Partly Cloudy

Partly Cloudy

max temp: 12°C

min temp: 9°C

ESTD 1874 Search

Sudbury: Lack of confidence in councils’ ability to solve pollution problem in Cross Street

14:37 21 May 2014

Cross Street in Sudbury

Cross Street in Sudbury

People living on one of Suffolk’s most polluted streets, who have “lost confidence” in local authorities to solve the problem, are taking the matter into their own hands.

Cross Street in SudburyCross Street in Sudbury

According to an air quality action plan produced by a senior environmental health officer more than two years ago, families in Sudbury’s Cross Street face pollution-related health issues that could be as serious as those associated with alcohol abuse.

But despite being raised as a priority in 2012, nothing has been done to alleviate the problem, according to frustrated residents.

Angered at the news that £127,000 of an allocated £450,000 for traffic measures in the town has already been spent with “no visible results”, they have organised an emergency community meeting to try to force some action.

Last night, a spokesman for Suffolk County Council said while not always “visible”, work is being done to improve the air quality situation on Cross Street, but he admitted there was more to do.

The street has high terraced buildings which create a ‘canyon’ effect, preventing polluted air from dispersing. It is a main entry point from Essex so is in constant use by articulated lorries. Annual and hourly targets set for safe levels of pollution are being exceeded on a regular basis.

Cross Street residents attended a meeting at Sudbury Town Council in February 2012 following the publication of an air quality report by Babergh officer James Buckingham.

Luke Cresswell, from Cross Street, said although all of the local authorities pledged to help solve the problem, nothing meaningful has happened since.

He said: “A lot of money is being spent but nothing is actually getting done, so we have totally lost faith and have no confidence in the local authorities to solve the problems.

“Pollution levels are way above the limit and we were told it is being ‘monitored’ – but without tangible results, that seems pointless.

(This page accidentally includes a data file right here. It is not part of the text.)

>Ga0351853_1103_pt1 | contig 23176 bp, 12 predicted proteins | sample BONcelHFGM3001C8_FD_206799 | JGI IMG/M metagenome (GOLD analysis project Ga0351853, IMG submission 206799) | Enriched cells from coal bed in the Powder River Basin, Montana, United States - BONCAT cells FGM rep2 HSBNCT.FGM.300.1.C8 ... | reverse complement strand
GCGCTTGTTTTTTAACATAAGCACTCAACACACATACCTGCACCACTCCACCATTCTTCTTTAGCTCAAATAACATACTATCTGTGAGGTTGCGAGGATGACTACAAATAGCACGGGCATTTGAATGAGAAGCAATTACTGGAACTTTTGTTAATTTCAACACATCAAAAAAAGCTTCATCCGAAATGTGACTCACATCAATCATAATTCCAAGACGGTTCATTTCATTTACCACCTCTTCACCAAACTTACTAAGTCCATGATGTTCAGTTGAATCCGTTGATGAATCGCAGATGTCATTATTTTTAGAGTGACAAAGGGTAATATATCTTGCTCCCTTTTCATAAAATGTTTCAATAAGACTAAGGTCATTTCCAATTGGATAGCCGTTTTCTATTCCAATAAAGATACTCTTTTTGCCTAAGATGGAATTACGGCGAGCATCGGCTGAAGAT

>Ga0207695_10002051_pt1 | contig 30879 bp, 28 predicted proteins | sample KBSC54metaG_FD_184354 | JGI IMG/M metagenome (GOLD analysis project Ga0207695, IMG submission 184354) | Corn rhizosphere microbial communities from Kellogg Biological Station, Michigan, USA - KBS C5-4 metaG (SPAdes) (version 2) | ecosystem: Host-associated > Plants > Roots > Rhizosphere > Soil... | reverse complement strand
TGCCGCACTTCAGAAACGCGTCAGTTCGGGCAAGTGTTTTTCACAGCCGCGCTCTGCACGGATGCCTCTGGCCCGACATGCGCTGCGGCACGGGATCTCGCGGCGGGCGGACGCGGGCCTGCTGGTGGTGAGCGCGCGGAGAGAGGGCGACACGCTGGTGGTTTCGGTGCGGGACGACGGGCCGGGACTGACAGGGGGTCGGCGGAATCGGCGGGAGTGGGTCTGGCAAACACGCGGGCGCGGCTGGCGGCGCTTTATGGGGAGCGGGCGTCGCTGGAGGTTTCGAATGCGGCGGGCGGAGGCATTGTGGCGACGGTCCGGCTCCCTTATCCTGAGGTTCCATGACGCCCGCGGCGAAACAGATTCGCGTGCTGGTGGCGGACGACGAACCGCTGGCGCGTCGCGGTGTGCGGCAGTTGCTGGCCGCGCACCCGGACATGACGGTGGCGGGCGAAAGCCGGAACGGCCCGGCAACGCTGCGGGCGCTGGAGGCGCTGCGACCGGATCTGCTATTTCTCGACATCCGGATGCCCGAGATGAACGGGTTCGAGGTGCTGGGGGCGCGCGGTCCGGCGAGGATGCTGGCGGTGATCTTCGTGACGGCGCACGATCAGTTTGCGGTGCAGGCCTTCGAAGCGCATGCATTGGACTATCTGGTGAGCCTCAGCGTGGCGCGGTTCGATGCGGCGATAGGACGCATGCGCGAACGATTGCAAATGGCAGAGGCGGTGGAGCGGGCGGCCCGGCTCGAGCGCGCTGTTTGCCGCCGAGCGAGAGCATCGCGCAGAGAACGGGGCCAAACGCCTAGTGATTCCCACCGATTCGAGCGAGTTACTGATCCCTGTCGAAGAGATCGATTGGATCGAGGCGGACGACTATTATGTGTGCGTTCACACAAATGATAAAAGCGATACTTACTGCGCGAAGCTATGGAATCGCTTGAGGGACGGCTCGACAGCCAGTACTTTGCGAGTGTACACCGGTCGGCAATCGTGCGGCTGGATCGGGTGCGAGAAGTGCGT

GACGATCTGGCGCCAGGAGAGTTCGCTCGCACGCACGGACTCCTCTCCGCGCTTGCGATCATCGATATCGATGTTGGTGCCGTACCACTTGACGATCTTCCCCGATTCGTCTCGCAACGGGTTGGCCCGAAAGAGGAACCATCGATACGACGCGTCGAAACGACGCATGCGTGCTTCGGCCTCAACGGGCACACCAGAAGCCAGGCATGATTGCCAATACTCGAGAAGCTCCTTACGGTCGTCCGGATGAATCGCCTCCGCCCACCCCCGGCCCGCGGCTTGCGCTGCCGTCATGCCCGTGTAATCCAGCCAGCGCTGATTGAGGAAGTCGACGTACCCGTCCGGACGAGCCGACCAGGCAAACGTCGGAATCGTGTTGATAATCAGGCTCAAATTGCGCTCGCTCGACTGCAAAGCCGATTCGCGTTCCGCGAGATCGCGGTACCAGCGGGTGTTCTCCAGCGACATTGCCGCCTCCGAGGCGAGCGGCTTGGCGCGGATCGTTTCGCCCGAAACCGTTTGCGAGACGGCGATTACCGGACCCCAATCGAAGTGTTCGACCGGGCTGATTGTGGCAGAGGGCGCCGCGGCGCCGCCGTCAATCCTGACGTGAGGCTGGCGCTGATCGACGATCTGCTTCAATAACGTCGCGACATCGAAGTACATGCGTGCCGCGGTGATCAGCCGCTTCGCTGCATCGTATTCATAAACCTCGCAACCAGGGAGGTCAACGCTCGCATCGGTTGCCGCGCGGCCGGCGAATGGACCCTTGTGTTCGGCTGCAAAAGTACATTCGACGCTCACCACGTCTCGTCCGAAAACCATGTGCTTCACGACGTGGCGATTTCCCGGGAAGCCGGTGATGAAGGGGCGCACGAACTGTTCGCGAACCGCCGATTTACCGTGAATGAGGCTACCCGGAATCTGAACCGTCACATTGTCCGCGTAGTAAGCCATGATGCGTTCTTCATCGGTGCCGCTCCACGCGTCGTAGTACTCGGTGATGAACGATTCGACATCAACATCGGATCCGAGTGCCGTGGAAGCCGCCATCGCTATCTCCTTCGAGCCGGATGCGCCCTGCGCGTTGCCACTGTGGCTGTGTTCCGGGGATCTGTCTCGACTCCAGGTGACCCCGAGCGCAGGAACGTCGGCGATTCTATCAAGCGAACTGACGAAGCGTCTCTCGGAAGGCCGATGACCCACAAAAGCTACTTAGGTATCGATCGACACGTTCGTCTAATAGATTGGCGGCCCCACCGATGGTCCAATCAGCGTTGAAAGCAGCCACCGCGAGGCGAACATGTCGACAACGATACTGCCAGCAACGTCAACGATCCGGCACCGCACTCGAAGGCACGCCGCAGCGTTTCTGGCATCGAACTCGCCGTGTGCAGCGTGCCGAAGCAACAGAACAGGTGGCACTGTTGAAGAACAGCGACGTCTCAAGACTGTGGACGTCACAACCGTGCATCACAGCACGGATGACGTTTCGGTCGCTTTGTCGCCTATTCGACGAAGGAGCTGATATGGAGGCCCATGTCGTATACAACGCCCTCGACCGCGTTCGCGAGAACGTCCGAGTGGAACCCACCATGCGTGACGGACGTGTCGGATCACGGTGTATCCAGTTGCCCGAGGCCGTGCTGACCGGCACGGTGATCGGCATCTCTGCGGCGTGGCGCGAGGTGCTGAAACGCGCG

“We have invited all of the relevant authorities to the community meeting and the idea is to let the community come up with ideas and put the officers on the spot.”

Suggestions to ease the misery in Cross Street have included banning HGVs from using the town as a through road and creating a one-way system on the road, which narrows to one lane in places.

The county council spokesman said: “Our highways team has been working with hauliers to discourage HGVs from coming through Cross Street, despite it being on a key lorry route.

“They’ve also been conducting traffic surveys to build up sufficient evidence to base future proposals and decisions on.

“I can reassure people that Suffolk County Council is committed to making improvements to Sudbury’s roads infrastructure and will continue to investigate options.”

Sudbury Steering Group is working with the county on a local transport plan. Its vice chairman Simon Barrett said: “It’s frustrating for local people but things have to be planned coherently and this takes time.”

The community meeting will take place on June 3 at All Saints Church centre in Church Street, starting at 7pm.

Police were deployed to the scene

An armed police officer was called to Kesgrave as a safety precaution after a report was received of an injured dog today.

Jonathon Porritt - Friends of the Earth director by Sizewell A April 1986

Plans for Sizewell C are doomed to “evaporate” in the wake of insurmountable problems that will prevent its intended forerunner at Hinkley Point ever producing electricity, one of Britain’s leading environmentalists has predicted.

Nancy Blackett in sail on the River Orwell. The sailing cutter was restored by Michael Rines, of Maritime Woodbridge, who is well-versed on Arthur Ransome's connection with the Suffolk coast

Arthur Ransome’s tales of boats and adventure - many of which were set in Suffolk - changed the course of children’s literature.


Last week’s article was about Oak Hill, the outstanding property just off Belstead Road on Oak Hill Lane, built in 1860 on a plot of land sold by Peter Burrell of Stoke Park, recaps John Norman, of the Ipswich Society.

Martin Newell has been turning apples into cider

As I recounted last week, of all the home-brew I’ve ever fooled around with, cider has been the biggest challenge, writes Martin Newell.

Gina Long

A Suffolk-based charity auction which has attracted bids from all over the world and raised more than £870,000 since its inception is aiming to break the £1million mark for national and local charities this year.

American tycoon Donald Trump

Fight or flight is fascinating, writes Ellen Widdup.

Most read

Great Days Out


Click here to view
the Great Days Out


Most commented


Show Job Lists

Don't miss


Newsletter Sign Up

Sign up to the following newsletters:

MyDate24 MyPhotos24